Here is Wynter (her name is so perfect; suits her):Wynter is terrible in this book. Really. Her initial shame of Christopher made me sick. She also has many thoughts about how she wishes Christopher was suffering. Who the hell would want that? What's wrong with her? God, she so does not deserve him. At one point Chris is falling asleep with a cup of scorching tea in his hand, and she laughs to herself, hoping he'll drop it on his lap and burn himself. If it was cold, MAYBE that would be funny, but otherwise, no. She's like a little She Demon.Okay, so. I didn't like this book. The only reason it gets as high a rating as this is for Christopher, my dear, darling, wonderful Christopher. It started off okay, then became very boring. Alberon is an asshole and remains that way until the end, so I wasn't interested in his character. Razi is selfish and jerkish in this one, too. He turns Christopher's vengeance into something about benefitting himself and the kingdom, rather than having it be FOR Christopher, which may sound okay, but since Razi always puts the kingdom ahead of his friends/relatives, even though he's not even a prince or a king, this is just more of the same. It would be nice if he actually did something FOR his friend and his friend alone. Wynter is worse than Razi. She cares waaaaay more about strangers she's never met than her own boyfriend or brother. There were many more unneccessary deaths and a ridiculous bout of amnesia that was just a plot device to bring Wynter to center stage, which didn't even work well, since Wynter has gone downhill in this book. The characters seemed to grow stupid in this book as well. Chris was hardly in it, which was a mistake in my opinion, since most of the characters are unlikable, and when he WAS in it, he wasn't even acting like himself. Then there's the end. What was up with that? It goes on and on and then just ends. I swear, Wynter was running toward someone for a good three-hundred pages, even though the person was RIGHT THERE. And THEN, the man who claims to be Chris' father chooses to rescue a DEAD BODY instead of Chris. What the heck? Chris is lying there bleeding to death, and the guy ignores him to pick up a dead body and run away with it? Um, no. That's not how things are done. Grieve later, unless you want to be grieving for two people instead of one. Idiot. And the epilogue? Yeah, it needed to be there, but from the POV of someone we'd never met before? Why? Stupid. Which makes sense, since all the characters were idiots. Jonathon was basically a gorilla/baboon, except not as smart. Alberon was so dumb his head was almost deflating, since his brain was absent. He was either being dumb or strutting like a peacock.Jonathon:Alberon:Alberon again:When reading this, I was either bored or pissed off at either Wynter, Alberon, or Razi. I did not enjoy it. There was ONE funny line in the whole book, since Kiernan decided to take away Chris' sense of humor so she could concentrate on Alberon's meanness and arrogance. It really annoyed me how Razi wouldn't correct people when they called Christopher his 'property.' It's so absurd, because Chris is a better man than anyone in this whole book, and yet he's treated like crap and people think he's not good enough for Wynter, just because her father, who was a carpenter was given a courtesy title by the king. So the heck what? Yes. I get that titles were sooo important, but it sickened me how even Wynter felt this way. As if SHE deserved better? Good joke, Wyn. The lengths to which you do not deserve Chris are so immense they could make a planet. Also, at one point in the story, a HEALER tells Wynter it would be a good idea to kick Chris in the head next time he lost his temper. Even Wynter was like, Huh? So the lady justifies herself by saying, "Men are men." Um. Yeah. She's a genius, this one. Men are men! Really!?!?!? Wow! I never would have guessed! Men are men, so women should kick them in the head! That makes perfect sense! ...Ohman.I don't think it's a smart idea to make your narrator the least likable of the main characters.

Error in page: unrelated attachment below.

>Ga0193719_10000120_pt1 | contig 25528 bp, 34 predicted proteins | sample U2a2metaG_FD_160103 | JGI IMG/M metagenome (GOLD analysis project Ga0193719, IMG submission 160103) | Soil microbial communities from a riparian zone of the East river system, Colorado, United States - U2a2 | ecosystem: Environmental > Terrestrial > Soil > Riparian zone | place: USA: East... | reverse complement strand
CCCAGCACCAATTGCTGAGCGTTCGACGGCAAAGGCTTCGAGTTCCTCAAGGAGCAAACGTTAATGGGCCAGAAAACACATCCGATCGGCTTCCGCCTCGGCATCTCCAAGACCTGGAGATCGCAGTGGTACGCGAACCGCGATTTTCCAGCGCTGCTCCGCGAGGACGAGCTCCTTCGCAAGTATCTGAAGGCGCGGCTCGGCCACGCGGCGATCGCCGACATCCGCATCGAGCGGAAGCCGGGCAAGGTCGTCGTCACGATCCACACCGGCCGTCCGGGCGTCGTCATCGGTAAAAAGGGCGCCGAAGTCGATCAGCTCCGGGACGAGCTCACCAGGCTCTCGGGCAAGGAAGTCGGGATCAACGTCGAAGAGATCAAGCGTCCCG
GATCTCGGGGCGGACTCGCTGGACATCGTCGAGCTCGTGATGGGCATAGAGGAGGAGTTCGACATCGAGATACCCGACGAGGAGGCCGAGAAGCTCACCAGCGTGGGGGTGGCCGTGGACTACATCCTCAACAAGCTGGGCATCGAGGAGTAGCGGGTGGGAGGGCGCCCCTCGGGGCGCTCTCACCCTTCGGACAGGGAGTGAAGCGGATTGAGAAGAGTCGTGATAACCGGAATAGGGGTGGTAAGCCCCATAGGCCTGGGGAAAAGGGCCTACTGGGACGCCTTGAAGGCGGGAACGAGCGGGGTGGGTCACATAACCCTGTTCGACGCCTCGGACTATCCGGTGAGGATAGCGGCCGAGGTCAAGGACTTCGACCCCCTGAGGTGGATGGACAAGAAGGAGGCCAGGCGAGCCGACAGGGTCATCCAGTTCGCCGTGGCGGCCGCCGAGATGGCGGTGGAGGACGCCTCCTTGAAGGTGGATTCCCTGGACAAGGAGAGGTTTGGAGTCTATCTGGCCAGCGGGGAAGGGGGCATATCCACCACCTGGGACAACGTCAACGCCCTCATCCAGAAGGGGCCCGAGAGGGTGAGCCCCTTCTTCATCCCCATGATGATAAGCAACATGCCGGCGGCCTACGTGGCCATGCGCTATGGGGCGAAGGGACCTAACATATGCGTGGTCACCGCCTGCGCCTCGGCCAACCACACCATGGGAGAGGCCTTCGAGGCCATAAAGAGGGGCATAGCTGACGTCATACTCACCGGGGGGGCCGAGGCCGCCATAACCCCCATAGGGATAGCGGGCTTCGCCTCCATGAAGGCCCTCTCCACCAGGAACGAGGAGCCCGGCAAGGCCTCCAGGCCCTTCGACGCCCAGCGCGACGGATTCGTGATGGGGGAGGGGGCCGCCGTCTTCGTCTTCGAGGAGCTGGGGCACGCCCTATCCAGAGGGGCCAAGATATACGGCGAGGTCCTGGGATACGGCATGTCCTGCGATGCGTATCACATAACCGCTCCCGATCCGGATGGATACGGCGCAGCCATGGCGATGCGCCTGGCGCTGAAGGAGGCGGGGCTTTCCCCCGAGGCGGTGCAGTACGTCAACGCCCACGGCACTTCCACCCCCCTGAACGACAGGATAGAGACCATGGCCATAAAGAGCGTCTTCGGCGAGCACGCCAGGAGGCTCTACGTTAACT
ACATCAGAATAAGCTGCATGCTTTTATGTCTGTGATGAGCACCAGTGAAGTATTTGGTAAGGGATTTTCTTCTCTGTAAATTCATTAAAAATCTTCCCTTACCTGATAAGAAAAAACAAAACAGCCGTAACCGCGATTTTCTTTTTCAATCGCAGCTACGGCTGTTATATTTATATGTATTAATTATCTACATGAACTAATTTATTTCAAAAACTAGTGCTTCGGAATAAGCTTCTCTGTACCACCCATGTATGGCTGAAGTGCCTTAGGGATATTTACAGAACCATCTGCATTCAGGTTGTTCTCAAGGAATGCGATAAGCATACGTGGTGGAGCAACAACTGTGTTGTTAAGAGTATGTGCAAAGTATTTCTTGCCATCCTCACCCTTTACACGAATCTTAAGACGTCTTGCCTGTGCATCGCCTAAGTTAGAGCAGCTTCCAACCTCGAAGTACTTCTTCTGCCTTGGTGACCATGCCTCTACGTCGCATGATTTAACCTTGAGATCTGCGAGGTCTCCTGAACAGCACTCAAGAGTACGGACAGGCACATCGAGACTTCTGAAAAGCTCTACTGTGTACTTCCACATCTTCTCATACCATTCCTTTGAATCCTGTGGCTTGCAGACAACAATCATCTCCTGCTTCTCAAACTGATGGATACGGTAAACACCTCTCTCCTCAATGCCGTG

• Martha